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3 Ways To Improve Your Running Technique

  • By Matt Fitzgerald
  • Published Jul. 20, 2013
  • Updated Jul. 20, 2013 at 3:33 PM UTC
Having a proper running posture is an important part of good running form. Photo: www.shutterstock.com

Undoing Muscle Imbalances

In our society, particular muscles are commonly very weak due to all of the sitting we do, while other muscles are abnormally tight for the same reason. These muscle imbalances cause stride irregularities in many runners. Those who totally dismiss the notion that better running technique can be learned overlook this correctible source of stride irregularities.

For example, tight hip flexors (the hip flexors are the muscles that lift the thigh) are very common in our society. When the hip flexors are too tight, the hip cannot extend sufficiently during the push-off phase of the stride. Consequently, the hips and lower spine must rotate in the direction of the push-off leg so that the foot can stay on the ground long enough for a proper push-off. But this compensatory rotational movement is less effective-it uses more energy to generate less thrust-than the correct motion in which the hips and spine stay neutral and the hip extends fully.

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Correcting such imbalances will give you a better foundation to run with better technique. It requires that you regularly perform well-selected functional strengthening exercises and joint mobility exercises. Here’s an example of a hip mobilization exercise that will open up your hip flexors so you can achieve better hip extension during the push-off phase of running:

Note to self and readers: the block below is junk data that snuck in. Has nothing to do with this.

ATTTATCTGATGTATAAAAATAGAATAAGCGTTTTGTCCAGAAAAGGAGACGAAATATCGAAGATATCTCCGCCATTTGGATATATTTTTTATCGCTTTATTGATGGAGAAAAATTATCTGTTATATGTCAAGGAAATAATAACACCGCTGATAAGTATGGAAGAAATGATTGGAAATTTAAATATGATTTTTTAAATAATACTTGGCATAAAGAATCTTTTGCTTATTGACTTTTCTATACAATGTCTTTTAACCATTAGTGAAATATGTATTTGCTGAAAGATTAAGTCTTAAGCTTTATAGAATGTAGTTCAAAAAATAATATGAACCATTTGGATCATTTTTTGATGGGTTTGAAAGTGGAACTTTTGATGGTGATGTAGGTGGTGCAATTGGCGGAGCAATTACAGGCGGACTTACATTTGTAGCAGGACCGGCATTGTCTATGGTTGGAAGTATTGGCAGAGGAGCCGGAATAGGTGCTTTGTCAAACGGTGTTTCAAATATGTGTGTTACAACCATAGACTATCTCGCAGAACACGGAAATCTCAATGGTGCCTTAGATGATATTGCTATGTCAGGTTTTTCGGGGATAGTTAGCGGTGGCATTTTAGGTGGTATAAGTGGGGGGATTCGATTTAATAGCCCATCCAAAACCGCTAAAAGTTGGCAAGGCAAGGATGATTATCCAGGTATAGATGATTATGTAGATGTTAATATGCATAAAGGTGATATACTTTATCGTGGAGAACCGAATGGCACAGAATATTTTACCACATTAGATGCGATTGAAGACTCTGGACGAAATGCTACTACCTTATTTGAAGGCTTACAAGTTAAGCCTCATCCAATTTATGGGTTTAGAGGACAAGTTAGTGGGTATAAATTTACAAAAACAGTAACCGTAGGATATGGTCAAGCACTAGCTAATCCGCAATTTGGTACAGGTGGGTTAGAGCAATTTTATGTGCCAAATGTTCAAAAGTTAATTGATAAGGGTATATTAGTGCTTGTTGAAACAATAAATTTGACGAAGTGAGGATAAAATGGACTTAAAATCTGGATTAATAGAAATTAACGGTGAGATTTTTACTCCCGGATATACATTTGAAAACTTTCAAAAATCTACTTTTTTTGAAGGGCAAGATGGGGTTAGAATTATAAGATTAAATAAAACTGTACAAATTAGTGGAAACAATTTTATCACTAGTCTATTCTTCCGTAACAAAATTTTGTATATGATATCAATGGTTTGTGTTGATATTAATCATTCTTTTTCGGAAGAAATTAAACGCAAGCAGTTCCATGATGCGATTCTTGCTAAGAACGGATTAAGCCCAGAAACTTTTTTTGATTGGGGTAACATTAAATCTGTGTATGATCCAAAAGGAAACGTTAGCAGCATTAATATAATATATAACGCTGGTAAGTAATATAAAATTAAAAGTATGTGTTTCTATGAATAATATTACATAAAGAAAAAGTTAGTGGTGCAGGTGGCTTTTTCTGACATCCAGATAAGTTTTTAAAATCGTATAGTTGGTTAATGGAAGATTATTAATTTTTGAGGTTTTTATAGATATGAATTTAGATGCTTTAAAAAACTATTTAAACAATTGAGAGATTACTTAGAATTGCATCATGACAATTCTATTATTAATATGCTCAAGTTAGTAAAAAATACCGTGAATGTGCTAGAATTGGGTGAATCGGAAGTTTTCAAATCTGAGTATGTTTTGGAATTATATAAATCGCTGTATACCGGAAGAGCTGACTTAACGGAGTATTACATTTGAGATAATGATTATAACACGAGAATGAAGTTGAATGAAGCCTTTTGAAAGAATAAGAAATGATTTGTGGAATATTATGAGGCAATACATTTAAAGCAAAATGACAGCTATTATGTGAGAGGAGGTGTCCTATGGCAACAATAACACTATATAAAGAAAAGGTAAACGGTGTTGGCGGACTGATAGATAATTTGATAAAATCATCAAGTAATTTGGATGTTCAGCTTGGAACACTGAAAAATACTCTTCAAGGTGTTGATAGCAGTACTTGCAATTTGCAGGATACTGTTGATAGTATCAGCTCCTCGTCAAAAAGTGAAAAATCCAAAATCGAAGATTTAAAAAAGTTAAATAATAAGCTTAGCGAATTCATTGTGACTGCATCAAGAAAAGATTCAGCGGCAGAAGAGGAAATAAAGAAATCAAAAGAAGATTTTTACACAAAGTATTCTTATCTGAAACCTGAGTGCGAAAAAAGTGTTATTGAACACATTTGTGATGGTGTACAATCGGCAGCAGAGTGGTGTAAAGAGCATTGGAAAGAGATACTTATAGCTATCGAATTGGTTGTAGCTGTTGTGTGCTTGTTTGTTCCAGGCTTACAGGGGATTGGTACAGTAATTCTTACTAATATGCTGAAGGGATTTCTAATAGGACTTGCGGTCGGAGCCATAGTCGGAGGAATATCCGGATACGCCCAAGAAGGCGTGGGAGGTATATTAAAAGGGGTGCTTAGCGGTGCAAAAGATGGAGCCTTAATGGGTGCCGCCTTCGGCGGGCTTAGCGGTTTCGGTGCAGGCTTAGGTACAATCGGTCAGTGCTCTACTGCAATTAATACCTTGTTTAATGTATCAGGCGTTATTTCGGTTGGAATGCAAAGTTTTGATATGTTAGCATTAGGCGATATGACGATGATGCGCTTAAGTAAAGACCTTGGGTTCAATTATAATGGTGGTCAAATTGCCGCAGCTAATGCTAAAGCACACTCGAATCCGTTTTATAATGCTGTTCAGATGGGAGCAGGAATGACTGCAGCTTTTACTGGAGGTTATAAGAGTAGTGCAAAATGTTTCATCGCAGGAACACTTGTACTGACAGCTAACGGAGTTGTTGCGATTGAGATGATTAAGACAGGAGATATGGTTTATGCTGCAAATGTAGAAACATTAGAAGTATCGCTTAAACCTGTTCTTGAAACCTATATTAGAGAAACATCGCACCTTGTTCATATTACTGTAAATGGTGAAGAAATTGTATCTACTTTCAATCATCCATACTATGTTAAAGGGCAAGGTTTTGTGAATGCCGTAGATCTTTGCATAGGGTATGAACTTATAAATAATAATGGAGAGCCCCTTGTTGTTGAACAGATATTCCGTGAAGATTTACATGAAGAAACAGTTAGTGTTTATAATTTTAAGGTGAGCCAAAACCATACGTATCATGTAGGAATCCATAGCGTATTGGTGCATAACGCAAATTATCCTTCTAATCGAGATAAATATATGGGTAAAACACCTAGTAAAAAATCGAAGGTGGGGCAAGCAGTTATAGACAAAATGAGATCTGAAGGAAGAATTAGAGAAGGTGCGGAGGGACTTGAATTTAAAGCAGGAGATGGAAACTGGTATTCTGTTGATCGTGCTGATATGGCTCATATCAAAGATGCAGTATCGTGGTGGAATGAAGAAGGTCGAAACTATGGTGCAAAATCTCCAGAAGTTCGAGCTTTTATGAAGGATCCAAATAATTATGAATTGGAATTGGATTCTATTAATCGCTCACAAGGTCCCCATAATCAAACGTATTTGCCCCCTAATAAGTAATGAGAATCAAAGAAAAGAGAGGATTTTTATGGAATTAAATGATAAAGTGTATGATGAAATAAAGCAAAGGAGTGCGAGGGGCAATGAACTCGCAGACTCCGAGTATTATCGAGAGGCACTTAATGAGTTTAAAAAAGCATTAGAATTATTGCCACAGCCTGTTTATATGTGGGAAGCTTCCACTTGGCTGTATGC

Walking Spiderman
From a standing position, take a long stride forward into a deep lunge position and lower the same-side elbow to the heel on the forward leg. From this position, drive off the forward foot, return to the upright position, and pull your trailing leg even with your forward leg. Repeat the movement with the opposite arm and leg. Continue lunging forward in a walking manner. Keep your chest up and try not to let the lower back round as you lunge.

You Can Run Better

While there is no single method of running that everyone cane learn and practice effectively, every runner can improve his or her technique. Training correctly, learning to run “barefoot,” and correcting common muscle imbalances are the surest means to a more efficient, powerful and injury-resistant stride.

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About The Author:

Matt Fitzgerald is the author of numerous books, including Racing Weight: How To Get Lean For Peak Performance (VeloPress, 2012). He is also a Training Intelligence Specialist for PEAR Sports. To learn more about Matt visit www.mattfitzgerald.org.

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